In Review: Archie vs. Predator #3

There's a new B.M.O.C. at Riverdale High and he's not letting anyone get in his way.

The covers: Three covers to hunt down for this issue. The Standard cover is by Gisele with Maria Victoria Robado and it’s the funny cover for this installment. The iconic cover image of Archie and his best girls in Pop’s sipping on a shake has been changed ever so slightly by substituting the Predator for Veronica Lodge. The alien looks incredibly pleased to be participating in the cool treat, while Archie’s eyes have doubled in surprise, and Betty just looks startled. It’s a funny cover and is a good image to promote this series. The A Variant cover is by Paul Pope with Shay Plummer and it’s an odd composition. Front and center is a motorcycle with the Predator sitting (Okay, standing) on it, holding one of his wrist blades high. To his right is Archie looking upset, and to the left are Betty and Veronica looking turned on. There’s no background, save a rusty sunset or sunrise, and a desert surface. I have no idea why this vehicle was chosen and don’t understand how the teens are supposed to relate to the Predator. It looks fine, but is made up of some odd elements. The B Variant is the one I purchased because it’s drawn by Kelley Jones with coloring by Michelle Madsen. I’m a huge fan of both of these creators, so it had to be bought. This image is shown from the point of view looking down from the top of a tree, where a Predator crouches with the skull of Jughead Jones at his feet. Below him, making their way through the forest, are Archie and the girls. Andrews has a flashlight to assist them in the dark woods. This will not end well. This is a classic Predator pose and location, with the addition of the trio for a humorous spin. Overall grades: Main A, A C, and B A+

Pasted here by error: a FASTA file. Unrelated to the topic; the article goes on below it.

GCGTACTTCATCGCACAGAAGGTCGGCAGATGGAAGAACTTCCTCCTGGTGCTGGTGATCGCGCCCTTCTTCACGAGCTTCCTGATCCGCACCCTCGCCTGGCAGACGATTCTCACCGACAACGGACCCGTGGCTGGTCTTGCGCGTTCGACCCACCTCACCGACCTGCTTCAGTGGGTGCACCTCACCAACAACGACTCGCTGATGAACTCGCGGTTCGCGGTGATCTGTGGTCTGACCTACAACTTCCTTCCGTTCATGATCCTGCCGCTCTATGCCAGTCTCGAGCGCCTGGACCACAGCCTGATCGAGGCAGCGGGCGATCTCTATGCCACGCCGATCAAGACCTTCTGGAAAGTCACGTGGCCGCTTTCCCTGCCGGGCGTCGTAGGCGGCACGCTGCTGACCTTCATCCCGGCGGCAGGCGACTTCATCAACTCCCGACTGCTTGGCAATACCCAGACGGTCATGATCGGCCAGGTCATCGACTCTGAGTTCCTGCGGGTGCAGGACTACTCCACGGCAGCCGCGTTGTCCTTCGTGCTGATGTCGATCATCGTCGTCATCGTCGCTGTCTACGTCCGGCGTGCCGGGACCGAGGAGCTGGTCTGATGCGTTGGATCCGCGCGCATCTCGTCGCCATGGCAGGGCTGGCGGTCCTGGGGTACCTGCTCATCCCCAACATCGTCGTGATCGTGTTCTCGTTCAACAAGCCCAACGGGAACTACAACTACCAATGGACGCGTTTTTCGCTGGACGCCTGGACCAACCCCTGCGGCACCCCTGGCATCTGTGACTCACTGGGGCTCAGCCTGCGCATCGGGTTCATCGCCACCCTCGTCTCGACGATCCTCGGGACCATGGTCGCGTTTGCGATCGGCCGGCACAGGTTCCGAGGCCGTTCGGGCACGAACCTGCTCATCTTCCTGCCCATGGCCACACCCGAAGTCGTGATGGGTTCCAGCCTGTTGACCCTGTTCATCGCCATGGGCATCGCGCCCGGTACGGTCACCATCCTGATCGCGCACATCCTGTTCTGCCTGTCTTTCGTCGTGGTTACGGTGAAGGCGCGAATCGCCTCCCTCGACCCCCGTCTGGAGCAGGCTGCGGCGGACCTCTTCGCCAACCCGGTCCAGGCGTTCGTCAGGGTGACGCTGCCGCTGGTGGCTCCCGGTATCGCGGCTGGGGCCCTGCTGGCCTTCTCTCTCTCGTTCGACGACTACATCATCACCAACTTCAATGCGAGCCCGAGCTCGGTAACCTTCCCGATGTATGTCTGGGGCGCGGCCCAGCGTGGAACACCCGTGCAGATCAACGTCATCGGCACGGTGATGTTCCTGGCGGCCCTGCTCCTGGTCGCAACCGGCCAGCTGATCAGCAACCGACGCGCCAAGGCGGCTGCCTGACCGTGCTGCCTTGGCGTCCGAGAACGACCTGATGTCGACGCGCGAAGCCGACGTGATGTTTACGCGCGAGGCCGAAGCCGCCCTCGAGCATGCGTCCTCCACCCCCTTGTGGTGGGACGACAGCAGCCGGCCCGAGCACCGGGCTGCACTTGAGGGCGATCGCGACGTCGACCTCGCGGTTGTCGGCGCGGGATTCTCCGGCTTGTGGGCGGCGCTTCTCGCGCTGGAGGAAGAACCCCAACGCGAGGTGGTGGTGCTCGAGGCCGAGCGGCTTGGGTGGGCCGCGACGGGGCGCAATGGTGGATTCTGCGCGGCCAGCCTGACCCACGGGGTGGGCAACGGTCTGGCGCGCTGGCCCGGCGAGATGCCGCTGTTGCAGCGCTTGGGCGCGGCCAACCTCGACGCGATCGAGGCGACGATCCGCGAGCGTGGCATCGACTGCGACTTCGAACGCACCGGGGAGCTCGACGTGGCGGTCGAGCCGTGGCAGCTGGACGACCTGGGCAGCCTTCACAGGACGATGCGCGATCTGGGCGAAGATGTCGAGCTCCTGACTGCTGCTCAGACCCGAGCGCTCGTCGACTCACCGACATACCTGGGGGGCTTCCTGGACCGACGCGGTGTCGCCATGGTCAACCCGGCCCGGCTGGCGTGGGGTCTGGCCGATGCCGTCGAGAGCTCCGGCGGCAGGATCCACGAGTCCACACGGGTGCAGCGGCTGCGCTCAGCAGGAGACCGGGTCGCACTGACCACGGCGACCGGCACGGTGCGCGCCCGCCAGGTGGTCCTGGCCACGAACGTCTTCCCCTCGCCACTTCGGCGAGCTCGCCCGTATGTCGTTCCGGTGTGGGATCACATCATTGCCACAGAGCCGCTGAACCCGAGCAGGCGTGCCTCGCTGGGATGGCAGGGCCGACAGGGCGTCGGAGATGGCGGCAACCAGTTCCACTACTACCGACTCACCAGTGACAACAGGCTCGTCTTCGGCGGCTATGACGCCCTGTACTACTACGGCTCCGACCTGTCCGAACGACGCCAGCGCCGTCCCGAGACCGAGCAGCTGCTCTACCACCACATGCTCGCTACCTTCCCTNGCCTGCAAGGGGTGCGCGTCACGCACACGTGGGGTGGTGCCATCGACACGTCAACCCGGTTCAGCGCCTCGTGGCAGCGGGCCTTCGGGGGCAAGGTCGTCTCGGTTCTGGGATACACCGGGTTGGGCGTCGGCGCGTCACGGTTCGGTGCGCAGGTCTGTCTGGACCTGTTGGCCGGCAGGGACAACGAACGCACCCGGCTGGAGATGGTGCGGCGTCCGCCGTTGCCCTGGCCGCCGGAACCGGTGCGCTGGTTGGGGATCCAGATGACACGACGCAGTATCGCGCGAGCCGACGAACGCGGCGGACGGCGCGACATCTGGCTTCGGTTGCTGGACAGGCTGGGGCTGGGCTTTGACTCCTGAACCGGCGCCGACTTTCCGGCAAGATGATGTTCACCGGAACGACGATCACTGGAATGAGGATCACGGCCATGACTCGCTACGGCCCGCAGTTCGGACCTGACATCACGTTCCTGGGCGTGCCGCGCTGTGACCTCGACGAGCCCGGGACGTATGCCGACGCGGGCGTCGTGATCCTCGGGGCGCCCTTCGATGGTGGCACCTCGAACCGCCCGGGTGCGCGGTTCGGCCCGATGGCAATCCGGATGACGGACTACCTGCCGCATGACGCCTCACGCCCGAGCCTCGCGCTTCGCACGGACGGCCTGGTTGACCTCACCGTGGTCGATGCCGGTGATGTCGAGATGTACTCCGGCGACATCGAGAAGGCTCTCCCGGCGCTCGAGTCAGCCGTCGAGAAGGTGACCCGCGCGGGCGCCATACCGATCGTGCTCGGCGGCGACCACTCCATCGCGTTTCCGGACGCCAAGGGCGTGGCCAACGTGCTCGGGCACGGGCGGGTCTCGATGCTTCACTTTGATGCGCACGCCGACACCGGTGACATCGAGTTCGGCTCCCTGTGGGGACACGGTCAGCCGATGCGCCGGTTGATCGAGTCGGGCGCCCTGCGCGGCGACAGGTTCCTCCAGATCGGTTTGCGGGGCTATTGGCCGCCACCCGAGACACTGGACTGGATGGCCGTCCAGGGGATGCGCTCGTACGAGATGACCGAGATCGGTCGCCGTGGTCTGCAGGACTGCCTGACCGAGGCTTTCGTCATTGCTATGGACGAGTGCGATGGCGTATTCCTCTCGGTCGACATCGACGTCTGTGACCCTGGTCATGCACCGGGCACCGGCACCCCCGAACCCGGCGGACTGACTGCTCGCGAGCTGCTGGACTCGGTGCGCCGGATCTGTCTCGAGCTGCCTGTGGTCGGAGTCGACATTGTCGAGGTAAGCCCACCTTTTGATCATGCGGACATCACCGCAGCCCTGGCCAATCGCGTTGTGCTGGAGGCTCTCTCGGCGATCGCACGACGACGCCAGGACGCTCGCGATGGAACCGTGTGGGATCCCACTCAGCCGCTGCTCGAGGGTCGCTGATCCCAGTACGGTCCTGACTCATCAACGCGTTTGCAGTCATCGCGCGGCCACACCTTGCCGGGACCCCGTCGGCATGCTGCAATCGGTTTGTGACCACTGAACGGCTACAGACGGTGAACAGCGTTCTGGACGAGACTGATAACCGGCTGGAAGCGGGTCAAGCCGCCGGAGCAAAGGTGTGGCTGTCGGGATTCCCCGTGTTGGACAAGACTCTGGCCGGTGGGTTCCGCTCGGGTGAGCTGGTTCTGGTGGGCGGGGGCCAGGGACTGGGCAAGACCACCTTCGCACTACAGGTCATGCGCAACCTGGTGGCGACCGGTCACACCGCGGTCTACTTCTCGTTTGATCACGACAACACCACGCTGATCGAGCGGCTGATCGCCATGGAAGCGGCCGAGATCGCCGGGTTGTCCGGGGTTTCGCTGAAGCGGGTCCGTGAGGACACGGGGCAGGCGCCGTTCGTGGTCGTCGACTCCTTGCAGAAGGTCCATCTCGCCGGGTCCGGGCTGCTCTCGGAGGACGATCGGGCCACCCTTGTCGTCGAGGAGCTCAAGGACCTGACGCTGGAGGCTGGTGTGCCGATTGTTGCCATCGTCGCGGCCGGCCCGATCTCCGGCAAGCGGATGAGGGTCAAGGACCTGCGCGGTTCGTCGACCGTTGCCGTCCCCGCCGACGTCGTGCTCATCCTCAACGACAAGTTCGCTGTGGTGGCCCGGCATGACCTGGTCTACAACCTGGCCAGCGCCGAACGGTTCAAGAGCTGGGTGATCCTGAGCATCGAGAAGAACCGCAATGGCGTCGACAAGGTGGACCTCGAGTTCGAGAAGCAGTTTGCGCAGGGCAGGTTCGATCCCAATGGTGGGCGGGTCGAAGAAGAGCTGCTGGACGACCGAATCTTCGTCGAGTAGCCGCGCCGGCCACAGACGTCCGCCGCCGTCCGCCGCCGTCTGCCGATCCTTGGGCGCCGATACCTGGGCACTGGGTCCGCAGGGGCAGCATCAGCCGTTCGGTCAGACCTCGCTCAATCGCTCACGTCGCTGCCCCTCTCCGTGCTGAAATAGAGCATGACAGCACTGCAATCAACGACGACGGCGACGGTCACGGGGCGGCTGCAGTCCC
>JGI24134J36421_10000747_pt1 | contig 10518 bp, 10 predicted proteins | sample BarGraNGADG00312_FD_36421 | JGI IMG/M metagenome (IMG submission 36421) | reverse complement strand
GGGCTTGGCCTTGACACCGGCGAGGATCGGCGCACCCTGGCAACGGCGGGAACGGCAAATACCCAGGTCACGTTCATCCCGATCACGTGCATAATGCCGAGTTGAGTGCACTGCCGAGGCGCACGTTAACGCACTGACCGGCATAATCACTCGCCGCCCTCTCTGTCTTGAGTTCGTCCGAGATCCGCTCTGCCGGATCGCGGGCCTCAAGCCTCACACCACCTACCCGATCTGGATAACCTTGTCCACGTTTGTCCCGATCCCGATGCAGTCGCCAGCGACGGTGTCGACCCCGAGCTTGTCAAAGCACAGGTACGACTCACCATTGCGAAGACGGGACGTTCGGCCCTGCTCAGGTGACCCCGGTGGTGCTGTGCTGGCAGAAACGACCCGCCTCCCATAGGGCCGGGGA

The story: In the city of Riverdale, one figure makes his way through the carnage of the streets that occurred last issue. Jughead makes his way to the high school and catches his foot on a trip wire. A baseball bat embedded with nails goes swinging at his head, which he narrowly avoids. His friends come out from hiding spots thinking they have caught the Predator, but see that it’s Mr. Jones. He tells them that everyone outside is dead. Horrified, they all voice what they think should be done, with Jughead saying that the killing will continue until the Predator kills Veronica. This upsets Archie, but Jughead says, “My friends…Moose…Kevin…Chuck…even Midge…I’m wearing all that’s left of them.” Archie says they should just wait for the police, but Dilton, using his tablet, finds that the entire force has been wiped out. Three of the girls decide to venture out on their own, leaving only five survivors: Archie, Betty, Veronica, Jughead, and Dilton. This book has got the expected violence that matches that of the previous issues, with two characters going down hard, but with something unbelievable appearing on Page 14. Something is shown that had me just cracking up, without this item doing anything yet. The reason for why this object is used is hilarious and justifies the entire history of one character. Alex de Campi continues to create funny and horrifying scenes that are entertaining. The last three pages made me laugh out loud and then gasp at a character’s demise. I really enjoyed this. Overall grade: A+